Yvonne: At the opening gala, according to what I read in the papers etc., the company only performed the finale of Theme and Variations -- and reports on this may have given you a misleading impression. When ABT does Theme and Variations in an ordinary repertory program, it does the entire ballet. So, if it's listed that way, that's what you will see. (I can't answer, of course, for natural disasters...)

As you may know (?) -- decades after Balanchine choreographed Theme and Variations, he decided to choreograph the whole of Tchaikovsky Suite no. 3, of which Theme is just the last movement. When one sees this at NYCB (called Tchaikovsky Suite no. 3) one sees a progression of the suite's movements danced in a very different, quite schmaltzy style -- barefoot women with long flowing hair -- and then the scene changes a bit abruptly for the final movement which is a slightly revised version of what used to be the separate ballet -- Theme and Variations. (I believe the revisions were done for Kirkland -- Manhattnik posted something about this -- and make the ballerina role even more difficult; according to Manhattnik's post, ABT ballerinas -- with the exception of Kirkland -- have always danced the original version of the ballerina role. It's not hugely different.)

Although I enjoy Tchaikovsky Suite no. 3, I doubt that I am alone in thinking that Theme and Variations, danced as an autonomous work, is the real masterpiece...



[This message has been edited by Drew (edited March 09, 2001).]

#22 Yvonne

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Posted 09 March 2001 - 01:01 AM

Thanks, Drew! Ballet West is presenting Theme and Variations soon, and I hope what I will be seeing the entire ballet and not just the finale.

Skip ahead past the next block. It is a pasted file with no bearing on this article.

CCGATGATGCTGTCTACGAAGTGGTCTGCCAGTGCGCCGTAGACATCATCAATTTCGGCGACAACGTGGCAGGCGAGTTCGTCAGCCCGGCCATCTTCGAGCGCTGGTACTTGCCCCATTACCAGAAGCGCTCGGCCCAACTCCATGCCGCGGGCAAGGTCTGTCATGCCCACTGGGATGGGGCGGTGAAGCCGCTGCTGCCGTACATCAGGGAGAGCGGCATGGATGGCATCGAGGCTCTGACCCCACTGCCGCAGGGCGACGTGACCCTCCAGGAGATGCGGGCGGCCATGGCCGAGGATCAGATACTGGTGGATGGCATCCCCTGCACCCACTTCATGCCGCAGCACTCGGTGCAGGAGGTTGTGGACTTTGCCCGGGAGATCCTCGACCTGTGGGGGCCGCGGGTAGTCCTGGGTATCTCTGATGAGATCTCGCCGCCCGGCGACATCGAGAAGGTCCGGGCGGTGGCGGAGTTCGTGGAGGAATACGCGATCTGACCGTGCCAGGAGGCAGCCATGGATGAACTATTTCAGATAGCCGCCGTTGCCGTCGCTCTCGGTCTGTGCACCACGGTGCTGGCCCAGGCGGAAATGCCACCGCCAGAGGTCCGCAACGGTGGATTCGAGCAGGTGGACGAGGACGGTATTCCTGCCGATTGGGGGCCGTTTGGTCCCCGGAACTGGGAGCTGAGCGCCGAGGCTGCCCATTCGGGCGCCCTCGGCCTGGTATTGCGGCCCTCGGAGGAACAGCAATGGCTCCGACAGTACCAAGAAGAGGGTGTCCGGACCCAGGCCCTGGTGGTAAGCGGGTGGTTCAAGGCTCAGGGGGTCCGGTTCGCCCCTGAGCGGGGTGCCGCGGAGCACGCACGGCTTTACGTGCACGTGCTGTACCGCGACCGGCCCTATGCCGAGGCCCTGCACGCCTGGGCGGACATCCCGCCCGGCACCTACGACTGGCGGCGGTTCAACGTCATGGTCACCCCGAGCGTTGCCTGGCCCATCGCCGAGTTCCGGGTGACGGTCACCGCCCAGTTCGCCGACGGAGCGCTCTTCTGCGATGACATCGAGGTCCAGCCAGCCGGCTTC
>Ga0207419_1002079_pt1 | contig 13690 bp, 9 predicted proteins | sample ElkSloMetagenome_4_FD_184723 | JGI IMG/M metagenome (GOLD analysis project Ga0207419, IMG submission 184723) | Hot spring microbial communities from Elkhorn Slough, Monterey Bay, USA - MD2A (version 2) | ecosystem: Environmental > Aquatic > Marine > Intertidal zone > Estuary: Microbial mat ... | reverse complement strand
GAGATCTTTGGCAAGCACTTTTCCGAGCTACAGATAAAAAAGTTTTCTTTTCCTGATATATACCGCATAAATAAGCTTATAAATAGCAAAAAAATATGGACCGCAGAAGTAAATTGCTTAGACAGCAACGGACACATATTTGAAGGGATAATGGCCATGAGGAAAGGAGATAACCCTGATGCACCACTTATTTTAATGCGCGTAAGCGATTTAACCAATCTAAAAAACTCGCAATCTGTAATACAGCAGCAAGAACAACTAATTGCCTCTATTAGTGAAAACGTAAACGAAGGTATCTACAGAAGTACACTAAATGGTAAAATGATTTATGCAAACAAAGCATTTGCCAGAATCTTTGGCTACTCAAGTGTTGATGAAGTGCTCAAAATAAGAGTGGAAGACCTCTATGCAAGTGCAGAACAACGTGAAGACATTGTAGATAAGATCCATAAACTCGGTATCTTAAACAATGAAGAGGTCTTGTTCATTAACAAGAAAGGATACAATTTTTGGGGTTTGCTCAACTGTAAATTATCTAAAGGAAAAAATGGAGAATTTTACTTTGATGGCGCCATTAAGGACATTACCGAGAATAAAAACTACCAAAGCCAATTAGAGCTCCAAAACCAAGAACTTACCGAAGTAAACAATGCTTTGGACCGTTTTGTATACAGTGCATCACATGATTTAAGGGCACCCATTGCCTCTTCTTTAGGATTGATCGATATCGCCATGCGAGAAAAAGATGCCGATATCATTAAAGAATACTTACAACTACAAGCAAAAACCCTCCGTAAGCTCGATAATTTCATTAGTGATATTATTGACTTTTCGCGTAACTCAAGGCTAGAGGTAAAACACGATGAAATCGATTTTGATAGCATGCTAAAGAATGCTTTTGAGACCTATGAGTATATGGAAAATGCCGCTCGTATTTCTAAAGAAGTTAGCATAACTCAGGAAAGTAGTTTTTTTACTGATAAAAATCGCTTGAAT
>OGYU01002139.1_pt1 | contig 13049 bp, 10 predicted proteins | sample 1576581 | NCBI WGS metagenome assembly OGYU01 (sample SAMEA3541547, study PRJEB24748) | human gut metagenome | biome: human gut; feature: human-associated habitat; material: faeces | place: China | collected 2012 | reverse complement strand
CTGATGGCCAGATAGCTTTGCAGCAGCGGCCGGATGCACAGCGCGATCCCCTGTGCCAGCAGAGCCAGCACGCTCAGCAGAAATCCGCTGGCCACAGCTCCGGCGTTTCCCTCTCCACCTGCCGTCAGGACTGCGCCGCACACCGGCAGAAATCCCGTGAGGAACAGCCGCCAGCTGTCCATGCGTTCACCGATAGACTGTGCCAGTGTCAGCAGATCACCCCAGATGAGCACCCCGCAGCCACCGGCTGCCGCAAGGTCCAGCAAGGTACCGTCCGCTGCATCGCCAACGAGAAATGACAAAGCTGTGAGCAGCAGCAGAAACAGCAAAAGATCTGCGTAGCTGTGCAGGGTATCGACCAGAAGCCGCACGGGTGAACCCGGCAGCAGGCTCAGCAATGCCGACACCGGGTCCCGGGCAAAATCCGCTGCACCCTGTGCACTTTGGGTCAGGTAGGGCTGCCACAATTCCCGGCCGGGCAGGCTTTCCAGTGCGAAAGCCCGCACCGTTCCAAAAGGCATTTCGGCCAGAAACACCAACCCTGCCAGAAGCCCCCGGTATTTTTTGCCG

In regards to Balanchine, barefoot girls and long, flowing hair - are you refering to Elegie?? Posted Image

#23 Leigh Witchel

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Posted 09 March 2001 - 02:56 AM

The main difference between the ABT and NYCB versions of Theme are that the NYCB ballerina does gargouillades instead of simple pas de chats? In non-technical terms, a gargouillade is a pas de chat on crack Posted Image More seriously, it's when instead of lifting the legs up for a jump, the ballerina lifts the legs up and makes small circles with them as well.

Yvonne, I'm absolutely certain that BW will do the entire ballet. Also, Balanchine choreographed the first three movements of Suite No. 3 in 1970, the first is the Elegie. Then there is the Valse Melancolique, and the Scherzo. I'm pretty sure I've written about it on my dance writing page in the essay called "A Two Part Invention."

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#24 Manhattnik

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Posted 09 March 2001 - 09:38 AM

I'm rather fond of the Elegie, and Suite No. 3, schizoid as it may be. A critic friend once suggested the Suite tells a story, and I tend to think that, in typical illusive and allusive Balanchine fashion, it does.

I remember reading in Gelsey Kirkland's Dancing on My Grave that she refused to do the "Alonso" version of Theme, but insisted upon the version Balanchine had set on her, with the gargouillades. So I was quite surprised to see the video of one of her 1975 performances at the Dance Collection. No gargouillades. I recall seeing her do them back when, so perhaps she had a change of heart on the matter.

Of course, these days the NYCB gals are so sketchy with them, they might as well not bother. Now when Merrill Ashley did it, that was another story.

#25 Sonora

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Posted 10 March 2001 - 11:55 PM

Living about as far from New York as Yvonne does, I, too, am grateful for the perspectives on ABT's season.

It seems to me that both Lilac Garden and Prodigal, two ballets I love, must be meticulously and passionately coached as well as very carefully cast. I would be curious to know who is responsible for coaching them...

Prodigal I have actually only seen on video, with several casts. One fairly poor quality performance video of Ib Andersen in the title role, with Merrill Ashley. It was remarkably moving.